On a terribly cold winter day I meet Mario Gabelli, Chairman of GAMCO Investors, at the Columbus Club in the Upper East Side of Manhattan. Gabelli is just back from Texas where he went to visit several companies and meet clients.   He is wearing a navy blue suit and a pale blue sweater.   Later he is going to join a group of money managers and financial analysts for their annual meeting.   His approach is friendly and calm. The latest “bear sessions” of the market don’t seem to affect him at all.  He will say many times during our interview, “The market fluctuates, it goes up, down and up again.   But we should look at it in the long term.”

Mario, can you describe your activity?

Our company is in the New York Stock Exchange since 1977.   We manage forty seven billion dollars and 97% of that money is in the equity market.   Twenty one billion is in separate managed accounts for companies like Nestlé and Verizon, or colleges and unions. One billion is in hedge funds.   Twenty five billion is in mutual funds divided into thirty different styles.   For instance, $3.7 billion are Gabelli Asset funds.

How do you manage all the funds?

We have forty analysts and twenty portfolio managers.   I personally help to train some of them; and I am the only manager on small cap.

You started your career as an analyst?

Yes, in automobile companies or conglomerates like Gulf and Western or ITT.   Then I began analysing movie and entertainment companies.

What is your methodology?

When I went to Colombia graduate school of business there were professors like Graham and Dodd, who wrote, in 1934, a book on how to analyse stocks.   In 1965/66 I took a course taught by Professor Roger Murray.  I learned how to look at a business and to figure out why I should or should not buy the stock.   This is what GAMCO does 80% of the time.   Warren Buffet went to the same school, and has more or less the same values, but he doesn’t have to report to customers anymore because he has a closed system.

What are your parameters to buy a stock?

Understand the company, the industry it works in and how much we would pay if we wanted the buy the company.  What is the private market value?  At what price do I want to buy the stock? And then we decide to buy, or not to buy, the share.

The market is bullish since years.  Is it going to continue?

When I joined Wall Street in the 60’s the Dow Jones Index was more or less 1,000.  When I started my companies in 1977 the Dow Jones was still 1,000, and then went down to 500 to 600.   It started going back up in 1982 and today it is 16,200.   The question is what it will do in the next 20 years. I believe that in the year to come we will go up 5%.

But what can go wrong?

Everything can go wrong.   One day we will be 10 billion people.  We will certainly have more inflation.   The US economy will grow two and a half to three percent. If inflation picks up Treasuries will have higher returns.  I want to add that we have to consider the psychology of the market, which is not very easy to predict.   We have to find companies that have earning power, and consider technology changes.   Many businesses are not around anymore and many new businesses spring up.

What kind of companies are you investing in?

Among the US companies we like American technology producing oil and gas from shale.  For instance I picked National Fuel and Gas.  They own an enormous amount of land from West Virginia to the Canadian border.  There are more and more people converting to gas but of course shale requires an important environmental attention as well as significant amounts of water; and the gas business is dependent on the geopolitical situation of the world.  National Fuel Gas Co shares which are worth now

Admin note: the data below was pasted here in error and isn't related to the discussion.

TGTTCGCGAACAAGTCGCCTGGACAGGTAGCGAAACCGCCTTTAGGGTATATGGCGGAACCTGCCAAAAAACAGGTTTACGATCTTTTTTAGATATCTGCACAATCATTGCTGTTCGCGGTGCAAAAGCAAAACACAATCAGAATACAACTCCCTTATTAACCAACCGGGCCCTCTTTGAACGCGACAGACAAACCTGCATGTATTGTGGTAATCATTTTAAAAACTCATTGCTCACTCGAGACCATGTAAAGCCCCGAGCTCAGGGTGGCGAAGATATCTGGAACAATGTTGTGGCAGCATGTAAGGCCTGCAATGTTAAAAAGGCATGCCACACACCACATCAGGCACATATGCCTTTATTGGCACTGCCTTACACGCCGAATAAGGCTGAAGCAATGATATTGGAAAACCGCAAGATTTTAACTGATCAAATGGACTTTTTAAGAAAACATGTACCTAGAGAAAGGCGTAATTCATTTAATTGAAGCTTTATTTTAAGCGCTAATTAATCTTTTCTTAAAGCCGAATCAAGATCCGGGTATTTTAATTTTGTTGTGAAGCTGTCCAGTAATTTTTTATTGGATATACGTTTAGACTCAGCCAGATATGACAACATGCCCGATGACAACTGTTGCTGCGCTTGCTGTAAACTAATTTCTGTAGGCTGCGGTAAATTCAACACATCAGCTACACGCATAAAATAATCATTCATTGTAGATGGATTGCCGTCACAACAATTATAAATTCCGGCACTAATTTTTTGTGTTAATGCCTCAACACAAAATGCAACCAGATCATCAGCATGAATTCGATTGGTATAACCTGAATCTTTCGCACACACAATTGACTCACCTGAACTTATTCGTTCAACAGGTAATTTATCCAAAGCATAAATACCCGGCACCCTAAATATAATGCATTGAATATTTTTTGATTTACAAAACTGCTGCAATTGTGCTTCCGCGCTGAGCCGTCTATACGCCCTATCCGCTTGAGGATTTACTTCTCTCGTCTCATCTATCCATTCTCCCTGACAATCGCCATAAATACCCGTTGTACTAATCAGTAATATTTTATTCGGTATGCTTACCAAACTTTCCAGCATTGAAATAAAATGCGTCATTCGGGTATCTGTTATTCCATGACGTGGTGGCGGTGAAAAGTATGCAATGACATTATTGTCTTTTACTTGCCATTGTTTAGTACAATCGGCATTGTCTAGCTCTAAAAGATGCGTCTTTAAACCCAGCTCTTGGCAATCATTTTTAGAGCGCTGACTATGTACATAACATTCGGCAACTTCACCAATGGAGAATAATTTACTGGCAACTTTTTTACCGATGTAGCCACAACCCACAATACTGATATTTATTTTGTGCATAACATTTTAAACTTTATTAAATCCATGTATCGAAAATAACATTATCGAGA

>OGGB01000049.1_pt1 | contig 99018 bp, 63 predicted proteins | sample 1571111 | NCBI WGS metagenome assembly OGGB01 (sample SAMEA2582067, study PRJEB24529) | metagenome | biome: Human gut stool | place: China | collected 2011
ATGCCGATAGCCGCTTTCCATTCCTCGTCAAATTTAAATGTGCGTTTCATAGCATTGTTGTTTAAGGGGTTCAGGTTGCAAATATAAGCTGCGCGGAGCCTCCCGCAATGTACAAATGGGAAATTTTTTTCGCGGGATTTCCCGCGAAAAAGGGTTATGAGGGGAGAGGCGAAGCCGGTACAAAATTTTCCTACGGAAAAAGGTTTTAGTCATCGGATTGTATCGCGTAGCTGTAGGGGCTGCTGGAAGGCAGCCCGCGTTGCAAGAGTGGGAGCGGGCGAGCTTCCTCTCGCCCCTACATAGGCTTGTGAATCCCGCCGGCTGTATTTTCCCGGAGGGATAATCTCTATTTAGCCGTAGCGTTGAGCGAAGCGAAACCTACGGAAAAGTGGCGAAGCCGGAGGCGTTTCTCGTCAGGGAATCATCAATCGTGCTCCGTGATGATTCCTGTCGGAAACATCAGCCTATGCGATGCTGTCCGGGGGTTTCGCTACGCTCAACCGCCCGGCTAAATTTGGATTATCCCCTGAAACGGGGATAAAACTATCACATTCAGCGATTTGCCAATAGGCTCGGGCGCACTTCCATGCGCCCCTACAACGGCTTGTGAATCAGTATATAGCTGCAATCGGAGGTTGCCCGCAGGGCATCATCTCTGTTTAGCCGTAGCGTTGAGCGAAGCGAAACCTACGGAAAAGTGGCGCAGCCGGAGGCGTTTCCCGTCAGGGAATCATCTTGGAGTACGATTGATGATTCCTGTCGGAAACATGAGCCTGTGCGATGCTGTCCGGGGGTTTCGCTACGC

$70 will be $100 three years from now, and they pay nice dividends.   Another company in which we invested is Viacom, who operate in the entertainment field with a good ability for content.   For instance they own Paramount Studios.  Of course there is competition, not all the shows or series will have the same success, but nevertheless they seem to be very strong.  The share value is $80.   We think it may go up to $120 or $140 in four years.   We also are invested in Weatherford.    The stock value is very low, $14, because of many mistakes including mismanagement, but we believe that they have very advanced and specific technology.  It may be a risk but we think the stock can go up to $28 in three years’ time.

In what sectors are you mainly invested?

We have a considerable investment in American Express and a smaller investment in Visa and MasterCard.   We still believe that, unless some religious extremists take over the world, people will keep on drinking.   Therefore we follow beverages brands like Diageo, Campari and Pernod.   Considering how much China, India and other Far-Eastern countries are increasing their travelling needs we believe in companies like Boeing and Airbus, and smaller companies who produce parts for them.    We find interesting the cyber-security sector and cable network delivery.   In particular we own shares of Cablevision.   They are worth $16 and should go up to $22.  Outside of shares we prefer liquidity to bonds.

But how is the economy in general?

I believe that the US economy will be OK, as much as Northern Europe and Northern Italy.   Around the world the German economy is improving; the Bank of Japan Governor is following the Fed’s policy, as well as the European Central Bank President Mario Draghi; President Xi Jinping is making positive changes in China.

But how is the market going now?

Markets, as I say all the time, are floating, and we look at it on the long term.   Now you have to excuse me, because I am very late for my next meeting and people are waiting for me.


New York

January 22nd, 2014.